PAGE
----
BYU students presented ideas on how to make Provo more livable and enjoyable for its many university students to the Provo City Council last week.
Students in the Provo City Lab class have been working this semester with Provo City Planning Supervisor Robert Mills on coming up with ways to enhance the livability of Provo for students. The class divided into six groups and representatives from two of those groups presented to the council on Tuesday, Dec. 1.
One of the student presenters, Zeke Peters, said the problem is that a lot of students see living in Provo as a temporary pit stop as they get their education, so they don’t get involved with the community because they have plans to move elsewhere. According to Peters, that means students aren’t informed about the local political issues that directly affect them.
“Our main goal is to make students feel like they’re citizens, even if they are here just temporarily. They should still feel that. Provo is a great place to live,” he said.
Council Chair George Handley said the average length that students stay in Provo to get their degree, about four to six years, is longer than students often think.
“Four to six years, that turns out to be the average time that people live in different communities throughout their adult life,” he said. “If you learn in those first four to six years of being an adult away from home how to be a citizen in a local community, then it’s going to be a transferable habit that is going to be beneficial for the long term.”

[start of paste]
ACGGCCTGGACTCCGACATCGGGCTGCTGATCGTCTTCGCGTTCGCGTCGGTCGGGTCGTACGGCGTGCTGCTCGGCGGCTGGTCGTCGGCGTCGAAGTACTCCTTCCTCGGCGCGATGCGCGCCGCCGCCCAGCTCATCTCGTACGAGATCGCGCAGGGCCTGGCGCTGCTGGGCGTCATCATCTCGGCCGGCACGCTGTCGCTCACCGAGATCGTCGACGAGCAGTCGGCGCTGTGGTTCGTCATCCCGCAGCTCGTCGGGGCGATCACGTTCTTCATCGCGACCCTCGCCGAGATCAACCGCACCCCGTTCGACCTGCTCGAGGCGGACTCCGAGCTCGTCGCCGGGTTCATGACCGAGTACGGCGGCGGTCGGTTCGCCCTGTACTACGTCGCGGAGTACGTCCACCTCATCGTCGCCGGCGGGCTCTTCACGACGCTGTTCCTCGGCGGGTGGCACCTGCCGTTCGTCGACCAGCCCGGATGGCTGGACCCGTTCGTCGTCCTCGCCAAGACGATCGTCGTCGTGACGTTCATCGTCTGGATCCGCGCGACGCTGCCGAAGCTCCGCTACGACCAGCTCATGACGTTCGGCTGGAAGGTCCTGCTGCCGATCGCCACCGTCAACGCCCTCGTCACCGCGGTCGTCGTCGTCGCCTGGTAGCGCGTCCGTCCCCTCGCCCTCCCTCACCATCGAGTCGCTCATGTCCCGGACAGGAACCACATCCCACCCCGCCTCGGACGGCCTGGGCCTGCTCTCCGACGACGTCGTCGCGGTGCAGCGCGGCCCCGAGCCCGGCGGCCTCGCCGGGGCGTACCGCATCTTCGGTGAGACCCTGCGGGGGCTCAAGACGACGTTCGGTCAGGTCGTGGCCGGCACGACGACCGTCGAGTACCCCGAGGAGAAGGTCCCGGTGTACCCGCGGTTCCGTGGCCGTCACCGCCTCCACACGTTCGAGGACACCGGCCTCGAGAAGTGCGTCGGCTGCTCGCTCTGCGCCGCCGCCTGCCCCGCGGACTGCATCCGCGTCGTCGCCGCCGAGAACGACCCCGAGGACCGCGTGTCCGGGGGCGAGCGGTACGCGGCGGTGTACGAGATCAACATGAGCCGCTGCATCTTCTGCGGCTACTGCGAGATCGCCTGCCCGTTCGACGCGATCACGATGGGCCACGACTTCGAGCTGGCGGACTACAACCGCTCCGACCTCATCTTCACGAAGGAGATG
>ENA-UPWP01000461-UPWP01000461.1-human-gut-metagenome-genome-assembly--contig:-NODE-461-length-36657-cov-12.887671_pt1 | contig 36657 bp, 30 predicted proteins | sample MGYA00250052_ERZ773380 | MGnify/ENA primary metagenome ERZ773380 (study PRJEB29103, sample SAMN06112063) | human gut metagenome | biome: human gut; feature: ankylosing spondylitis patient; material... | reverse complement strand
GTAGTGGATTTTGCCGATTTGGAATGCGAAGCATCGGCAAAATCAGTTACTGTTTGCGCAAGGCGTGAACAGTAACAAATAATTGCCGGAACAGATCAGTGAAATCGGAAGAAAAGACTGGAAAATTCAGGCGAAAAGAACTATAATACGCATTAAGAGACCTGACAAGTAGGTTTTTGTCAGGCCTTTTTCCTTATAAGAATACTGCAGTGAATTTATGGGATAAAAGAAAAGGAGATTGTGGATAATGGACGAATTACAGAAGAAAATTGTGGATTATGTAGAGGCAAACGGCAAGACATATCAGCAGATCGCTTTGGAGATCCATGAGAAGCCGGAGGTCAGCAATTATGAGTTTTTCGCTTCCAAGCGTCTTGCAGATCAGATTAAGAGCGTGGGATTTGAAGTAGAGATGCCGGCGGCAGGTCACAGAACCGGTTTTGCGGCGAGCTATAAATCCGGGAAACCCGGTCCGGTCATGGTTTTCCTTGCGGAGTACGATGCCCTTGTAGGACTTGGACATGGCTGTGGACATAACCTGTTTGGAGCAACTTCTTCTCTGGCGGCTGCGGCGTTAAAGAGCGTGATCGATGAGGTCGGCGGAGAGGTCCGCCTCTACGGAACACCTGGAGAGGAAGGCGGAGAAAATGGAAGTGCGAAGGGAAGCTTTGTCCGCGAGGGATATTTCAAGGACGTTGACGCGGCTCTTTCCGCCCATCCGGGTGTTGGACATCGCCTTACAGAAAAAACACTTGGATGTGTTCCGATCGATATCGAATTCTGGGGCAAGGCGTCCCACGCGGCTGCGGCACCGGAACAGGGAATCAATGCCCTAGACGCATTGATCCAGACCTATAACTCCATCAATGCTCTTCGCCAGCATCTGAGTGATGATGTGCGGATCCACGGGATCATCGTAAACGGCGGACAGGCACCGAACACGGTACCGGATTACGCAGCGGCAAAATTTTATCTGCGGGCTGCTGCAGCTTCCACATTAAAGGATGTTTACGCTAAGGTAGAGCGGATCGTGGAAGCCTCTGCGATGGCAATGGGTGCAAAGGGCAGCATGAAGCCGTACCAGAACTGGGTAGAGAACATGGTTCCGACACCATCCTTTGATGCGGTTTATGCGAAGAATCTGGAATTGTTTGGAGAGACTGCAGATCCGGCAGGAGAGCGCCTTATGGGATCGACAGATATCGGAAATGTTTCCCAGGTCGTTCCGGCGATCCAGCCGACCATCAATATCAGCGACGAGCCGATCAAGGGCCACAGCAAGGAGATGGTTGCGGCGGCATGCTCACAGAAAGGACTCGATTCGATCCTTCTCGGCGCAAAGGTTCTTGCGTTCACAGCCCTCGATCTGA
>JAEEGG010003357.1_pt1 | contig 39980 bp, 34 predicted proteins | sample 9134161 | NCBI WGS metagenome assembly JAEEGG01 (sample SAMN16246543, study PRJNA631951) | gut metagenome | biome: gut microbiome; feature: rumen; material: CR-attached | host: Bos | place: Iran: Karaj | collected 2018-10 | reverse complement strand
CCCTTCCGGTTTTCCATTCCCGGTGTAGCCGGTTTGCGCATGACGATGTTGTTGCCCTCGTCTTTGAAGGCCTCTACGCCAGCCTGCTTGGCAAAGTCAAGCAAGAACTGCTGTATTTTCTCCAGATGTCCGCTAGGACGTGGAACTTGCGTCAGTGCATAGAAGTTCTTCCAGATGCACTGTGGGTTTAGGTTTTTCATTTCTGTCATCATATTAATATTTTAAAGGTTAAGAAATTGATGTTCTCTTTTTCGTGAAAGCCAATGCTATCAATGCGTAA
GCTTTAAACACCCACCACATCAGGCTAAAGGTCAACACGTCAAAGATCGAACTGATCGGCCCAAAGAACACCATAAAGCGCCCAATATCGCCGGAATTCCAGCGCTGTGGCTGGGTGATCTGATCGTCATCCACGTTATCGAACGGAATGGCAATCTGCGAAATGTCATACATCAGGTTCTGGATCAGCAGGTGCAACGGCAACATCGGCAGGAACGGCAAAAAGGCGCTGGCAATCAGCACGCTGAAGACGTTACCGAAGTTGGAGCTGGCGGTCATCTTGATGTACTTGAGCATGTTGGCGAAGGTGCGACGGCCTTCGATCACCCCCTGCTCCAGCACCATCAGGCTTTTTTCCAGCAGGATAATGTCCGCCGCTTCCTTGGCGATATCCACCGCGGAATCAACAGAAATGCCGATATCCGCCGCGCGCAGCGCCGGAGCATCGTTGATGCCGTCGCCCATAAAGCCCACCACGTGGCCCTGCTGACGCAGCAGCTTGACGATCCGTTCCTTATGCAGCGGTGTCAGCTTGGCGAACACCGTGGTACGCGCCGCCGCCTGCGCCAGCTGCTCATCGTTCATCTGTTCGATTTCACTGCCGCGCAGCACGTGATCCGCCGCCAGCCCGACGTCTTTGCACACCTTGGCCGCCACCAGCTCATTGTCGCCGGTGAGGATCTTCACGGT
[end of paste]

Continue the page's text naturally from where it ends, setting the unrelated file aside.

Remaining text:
The other student presenter, Spencer Duncan, said another reason students don’t want to get involved in the community is because of the low-quality student housing situation in Provo.
“Students pay more money than what they’re getting back, not only in housing but in the quality of their neighborhoods,” Duncan said.
Both student groups came up with solutions to help students become more involved in their local community so they feel like they are citizens of Provo and enjoy living there.
Duncan’s group proposed a program where BYU students would partner with the Joaquin Neighborhood to do one service activity and one fun community-building activity every quarter. Duncan said this program would help create a relationship between BYU students and long-term residents, as well as improve the physical aspects of the neighborhood through service.
Peters said his group wanted to create a “Student-City Relations Committee” to streamline the communication between students and city officials. He said this would give the city direct information about the students and give students direct information about the city.
“Provo is doing lots of things that involves students, where we live, what we’re doing, but (students) don’t know about it,” Peters said.
Handley said that as a BYU professor and a City Councilor, he’s always felt the need to find ways to help students feel more invested in the community. Handley said he was excited at the potential for these programs to build a stronger relationship between students and Provo City.